For many executives in the global hospitality sector, China’s growing legion of business and leisure travelers are a tough bunch. Despite their increasing disposable income, travelers are collectively keeping a tight grip on their purse strings. During the recent Golden Week holiday in October, for example, individual tourists spent an average RMB 459 (US$68) a day, mostly at scenic sites, restaurants and hotels, with the rest on travel via planes, trains and cars, according to the country’s National Tourist Administration (NTA). That’s not enough for the fancy, big Western hotel chains to hit their growth targets back at home. But at the other end of the spectrum — in the local budget-hotel segment — executives like David Sun, CEO of Shanghai-based Home Inns & Hotel Management, are smiling, not least because their Chinese customers are hitting the road as never before.


During October’s Golden Week, for example, the NTA counted 254 million visitors to various tourist destinations across the country, up 27% from the same period in 2009. Revenue from these tourists reached RMB 116.6 billion (US$175 million), a 32.4% year-on-year increase.


Home Inns, in particular, was ahead of the curve in spotting that growth potential back in 2002. Launched by a handful of individual investors and tourism service consolidator, it was at the forefront of the country’s budget-hotel chain concept, offering accommodation at rates from less than RMB 100 a night. Currently the largest of the economy-class chains, Home Inns has grown from operating 10 hotels in four cities in 2003 to 674 hotels in 126 cities today, along with a number of franchised locations.


Sales have also been rising accordingly, reaching RMB 2.6 billion in 2009 from RMB 1.9 billion in 2008. Earnings before interest, tax, depreciation and amortization for the Nasdaq-listed firm nearly doubled over the past two years, to RMB 614.5 million from RMB 323.9 million. And even before October’s Golden Week boom, 2010 has been another good year, with second-quarter revenue up 26% year on year to RMB 807 million and an occupancy rate of 96%, up from 92%.


Other firms have had good reason to want to emulate the company’s budget concept. Guangzhou-based 7 Days, founded in 2005 and launched on New York Exchange in 2009, is the country’s second-largest budget hotel chain, with 399 hotels and 147 in the pipeline. In the second quarter of this year, revenue rose 25% from the previous year to RMB 352 million and its occupancy rate was 93.4%. In third place is China Lodging Group. Founded in 2005, the newly Nasdaq-listed firm operates 324 hotels in 51 cities under Shanghai-based Hanting Inns & Hotels. Its revenue for the second quarter jumped nearly 40% to RMB 439 million, with an occupancy rate of 98%.


The reason for the growth? “It’s not because we’re cheap,” says David Sun, CEO of Home Inns, when asked why the economy hotel chain has been steadily wooing customers from China’s traditional state-owned inns. He suggests that service rather than price holds the key.


He has a point. Industry experts point out that while China’s up-and-coming budget hotel chains like Home Inns are relatively light in terms of amenities — along with a bed, a typical room will have an air conditioner, a television and a washroom — they are known for their cleanliness and service, features that are hit-or-miss at the country’s old style hotels. “People looking into three- and four-star hotels are willing to trade down for possibly a less nice location because the product is more consistent and reliable,” notes Paul Keung, head of investment research at Oppenheimer Investments Asia.


According to Keung, “Home Inns, Hanting [China Lodging] and 7 Days fit a niche that appeals to travelers who are not up for spending between RMB 300 and RMB 400 a night.” The challenge now, however, is figuring out how to enable the niche to evolve. While the expanding market currently gives the three firms and their other rivals plenty of room to maneuver, industry analysts see warning signals ahead.


Hotels ‘Weren’t Really Businesses’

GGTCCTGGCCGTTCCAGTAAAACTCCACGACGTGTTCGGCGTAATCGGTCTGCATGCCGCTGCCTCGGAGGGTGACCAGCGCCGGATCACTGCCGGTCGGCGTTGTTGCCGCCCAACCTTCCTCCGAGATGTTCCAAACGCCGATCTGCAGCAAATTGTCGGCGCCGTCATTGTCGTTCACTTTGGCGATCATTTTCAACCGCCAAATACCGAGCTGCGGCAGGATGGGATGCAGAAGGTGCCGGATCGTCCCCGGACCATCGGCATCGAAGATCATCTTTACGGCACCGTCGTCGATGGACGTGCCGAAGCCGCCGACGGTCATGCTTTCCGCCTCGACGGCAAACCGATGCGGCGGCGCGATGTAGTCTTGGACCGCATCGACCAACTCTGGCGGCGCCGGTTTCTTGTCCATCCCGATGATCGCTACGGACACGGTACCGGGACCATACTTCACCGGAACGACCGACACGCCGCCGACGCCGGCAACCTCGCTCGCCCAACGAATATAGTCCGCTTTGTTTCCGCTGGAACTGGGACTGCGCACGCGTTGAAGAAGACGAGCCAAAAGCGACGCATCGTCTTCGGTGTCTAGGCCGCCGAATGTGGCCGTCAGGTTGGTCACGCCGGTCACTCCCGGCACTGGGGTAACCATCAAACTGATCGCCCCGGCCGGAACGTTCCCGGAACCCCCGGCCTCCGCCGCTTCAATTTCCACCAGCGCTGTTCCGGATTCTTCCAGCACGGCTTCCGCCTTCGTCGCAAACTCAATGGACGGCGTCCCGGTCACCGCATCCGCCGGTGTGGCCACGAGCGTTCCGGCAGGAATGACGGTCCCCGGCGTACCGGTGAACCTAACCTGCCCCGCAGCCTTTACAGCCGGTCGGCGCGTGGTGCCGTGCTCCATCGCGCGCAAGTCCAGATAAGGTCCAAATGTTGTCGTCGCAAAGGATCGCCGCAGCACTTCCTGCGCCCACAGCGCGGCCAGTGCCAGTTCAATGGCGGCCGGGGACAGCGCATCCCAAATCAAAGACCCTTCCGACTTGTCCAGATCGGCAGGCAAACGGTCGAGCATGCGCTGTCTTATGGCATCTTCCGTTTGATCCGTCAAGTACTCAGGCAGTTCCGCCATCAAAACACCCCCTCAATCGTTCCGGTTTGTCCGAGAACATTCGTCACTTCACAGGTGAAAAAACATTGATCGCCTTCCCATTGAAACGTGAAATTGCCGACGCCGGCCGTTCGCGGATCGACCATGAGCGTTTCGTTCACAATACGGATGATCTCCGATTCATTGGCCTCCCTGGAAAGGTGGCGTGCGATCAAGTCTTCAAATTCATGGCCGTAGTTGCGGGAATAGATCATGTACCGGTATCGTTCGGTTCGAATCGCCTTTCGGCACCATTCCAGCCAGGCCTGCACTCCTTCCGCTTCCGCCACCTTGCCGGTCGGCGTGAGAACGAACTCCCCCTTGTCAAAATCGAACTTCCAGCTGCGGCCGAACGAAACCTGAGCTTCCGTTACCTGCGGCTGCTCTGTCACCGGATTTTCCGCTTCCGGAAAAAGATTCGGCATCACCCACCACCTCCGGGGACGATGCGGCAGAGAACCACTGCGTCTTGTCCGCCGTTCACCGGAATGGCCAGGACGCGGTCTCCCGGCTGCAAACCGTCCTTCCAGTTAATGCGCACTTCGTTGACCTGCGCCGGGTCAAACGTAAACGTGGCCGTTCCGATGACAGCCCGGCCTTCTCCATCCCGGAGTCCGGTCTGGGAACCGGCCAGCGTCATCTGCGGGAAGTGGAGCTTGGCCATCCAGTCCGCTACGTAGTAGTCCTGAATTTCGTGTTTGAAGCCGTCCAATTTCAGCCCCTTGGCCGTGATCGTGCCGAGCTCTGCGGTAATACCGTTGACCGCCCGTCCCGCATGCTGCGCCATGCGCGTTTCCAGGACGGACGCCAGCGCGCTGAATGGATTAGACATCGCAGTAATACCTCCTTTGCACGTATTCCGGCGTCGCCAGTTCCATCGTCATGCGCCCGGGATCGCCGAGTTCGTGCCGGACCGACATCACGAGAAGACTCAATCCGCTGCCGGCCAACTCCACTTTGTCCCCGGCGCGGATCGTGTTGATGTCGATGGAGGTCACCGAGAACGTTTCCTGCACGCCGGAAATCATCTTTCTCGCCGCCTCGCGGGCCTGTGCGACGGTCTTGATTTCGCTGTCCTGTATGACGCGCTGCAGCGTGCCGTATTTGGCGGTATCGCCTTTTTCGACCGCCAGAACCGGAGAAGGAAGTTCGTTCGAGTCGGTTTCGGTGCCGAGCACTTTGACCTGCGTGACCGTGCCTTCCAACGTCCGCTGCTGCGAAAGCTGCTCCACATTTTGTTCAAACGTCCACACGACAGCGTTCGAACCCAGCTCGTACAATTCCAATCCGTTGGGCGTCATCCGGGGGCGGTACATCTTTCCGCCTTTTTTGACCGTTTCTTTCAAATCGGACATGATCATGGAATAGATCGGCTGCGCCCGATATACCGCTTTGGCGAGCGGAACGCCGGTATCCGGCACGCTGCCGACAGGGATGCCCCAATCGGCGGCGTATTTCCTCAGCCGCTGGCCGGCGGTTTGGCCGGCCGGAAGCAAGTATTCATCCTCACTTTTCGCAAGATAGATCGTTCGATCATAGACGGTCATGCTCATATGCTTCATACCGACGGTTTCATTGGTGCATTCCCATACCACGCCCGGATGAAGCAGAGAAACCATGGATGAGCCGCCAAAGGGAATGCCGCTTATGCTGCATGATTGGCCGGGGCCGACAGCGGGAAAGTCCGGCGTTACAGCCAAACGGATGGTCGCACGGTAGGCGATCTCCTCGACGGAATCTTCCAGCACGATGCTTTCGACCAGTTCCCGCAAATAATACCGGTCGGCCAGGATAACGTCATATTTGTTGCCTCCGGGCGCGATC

So far, however, the chains have escaped the fate of their high-end counterparts. Hospitality consultants at Horwath HTL, report that overcapacity has been eating into the bottom line of China’s five-star sector. In its latest annual report on the country’s hotel industry, the firm noted that profits for the mainland’s five-star segment fell to an eight-year low in 2009, with profits per room declining to RMB 91,752, almost 40% below the peak reached in 2005.


There are a number of reasons for the overcapacity, according to Horwath HTL. For example, when developers are granted land or given development approval for huge real estate projects “one of the conditions that local government officials will often impose is that a five-star hotel must be included as part of the development,” says Nigel Summers, the consultancy’s Hong Kong-based director. “It’s just to give the district the status of having a five-star property.”


In contrast, there has been plenty working in favor of the budget segment. Rising disposable incomes, massive public spending in transportation infrastructure and government policies spurring domestic tourism are the obvious drivers. However, it is first and foremost China’s command economy — which essentially left no serious incumbent players in the hospitality sector — that has made the country such a fertile ground for these new chains.


The state-owned hotels, recalls Oppenheimer’s Keung, have been “places where if you wanted hot water, it may take 10 minutes and where there may or may not have been working elevators or [where the properties] were in disrepair. Up until about 10 years ago, hotels were not really businesses. They were state-owned operations, at a local government level.” As a result, he says, “it is an un-accommodated demand issue, where [the economy chains] are taking share away from either old guest houses or the inefficient state-owned and operated hotels.”


Growing Local Savvy


Domestic upstarts have dominated the segment. Super 8 of the U.S. and Ibis of France are just two of a few non-Chinese firms that have thus far only managed to nibble at the market. According to Sun of Home Inns, this is in part due to the need for local knowledge. “Most of the players in the budget hotel sector lease properties, so you do need strong local expertise to understand the market,” he says. In addition, “about 99% of our customers are domestic, so you also need local knowledge to understand their needs. Foreign companies know their strength is their global customer base and is in high-end service, and their product is designed for that end of the market.”


It also helps that domestic consumers now have more disposable income than in the past. “When people earn more than US$3,000 [a month], it is a sign that they will have more leisure and travel time,” Sun notes. “China’s economy is growing very strongly and we expect the same momentum for the next three to five years. If we look at small to mid-sized enterprises and the regional economic development, we’re seeing more and more strength. That is giving a lot of people incentive to travel for business, especially now that the economy is moving from the south and east coast areas to the middle and north of China.”